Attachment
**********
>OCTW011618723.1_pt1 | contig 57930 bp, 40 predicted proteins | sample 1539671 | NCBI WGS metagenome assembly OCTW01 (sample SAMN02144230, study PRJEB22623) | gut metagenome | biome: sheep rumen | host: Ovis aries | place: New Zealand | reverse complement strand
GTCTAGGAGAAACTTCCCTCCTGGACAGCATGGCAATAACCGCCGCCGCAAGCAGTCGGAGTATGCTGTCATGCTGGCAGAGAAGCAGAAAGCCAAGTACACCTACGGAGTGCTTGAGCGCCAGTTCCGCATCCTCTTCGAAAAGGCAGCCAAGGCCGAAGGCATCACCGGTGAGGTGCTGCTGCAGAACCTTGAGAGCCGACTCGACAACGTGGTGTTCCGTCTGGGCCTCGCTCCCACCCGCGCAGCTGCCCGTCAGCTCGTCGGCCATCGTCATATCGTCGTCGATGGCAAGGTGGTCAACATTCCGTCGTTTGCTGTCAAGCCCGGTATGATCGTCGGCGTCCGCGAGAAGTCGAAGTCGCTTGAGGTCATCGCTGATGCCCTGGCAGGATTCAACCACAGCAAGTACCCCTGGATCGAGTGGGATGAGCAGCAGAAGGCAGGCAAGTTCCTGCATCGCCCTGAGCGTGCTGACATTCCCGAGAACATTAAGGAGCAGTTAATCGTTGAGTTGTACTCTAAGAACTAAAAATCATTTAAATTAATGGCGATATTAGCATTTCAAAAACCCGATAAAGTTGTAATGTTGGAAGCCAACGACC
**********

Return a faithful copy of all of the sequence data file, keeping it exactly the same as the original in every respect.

>OCTW011618723.1_pt1 | contig 57930 bp, 40 predicted proteins | sample 1539671 | NCBI WGS metagenome assembly OCTW01 (sample SAMN02144230, study PRJEB22623) | gut metagenome | biome: sheep rumen | host: Ovis aries | place: New Zealand | reverse complement strand
GTCTAGGAGAAACTTCCCTCCTGGACAGCATGGCAATAACCGCCGCCGCAAGCAGTCGGAGTATGCTGTCATGCTGGCAGAGAAGCAGAAAGCCAAGTACACCTACGGAGTGCTTGAGCGCCAGTTCCGCATCCTCTTCGAAAAGGCAGCCAAGGCCGAAGGCATCACCGGTGAGGTGCTGCTGCAGAACCTTGAGAGCCGACTCGACAACGTGGTGTTCCGTCTGGGCCTCGCTCCCACCCGCGCAGCTGCCCGTCAGCTCGTCGGCCATCGTCATATCGTCGTCGATGGCAAGGTGGTCAACATTCCGTCGTTTGCTGTCAAGCCCGGTATGATCGTCGGCGTCCGCGAGAAGTCGAAGTCGCTTGAGGTCATCGCTGATGCCCTGGCAGGATTCAACCACAGCAAGTACCCCTGGATCGAGTGGGATGAGCAGCAGAAGGCAGGCAAGTTCCTGCATCGCCCTGAGCGTGCTGACATTCCCGAGAACATTAAGGAGCAGTTAATCGTTGAGTTGTACTCTAAGAACTAAAAATCATTTAAATTAATGGCGATATTAGCATTTCAAAAACCCGATAAAGTTGTAATGTTGGAAGCCAACGACC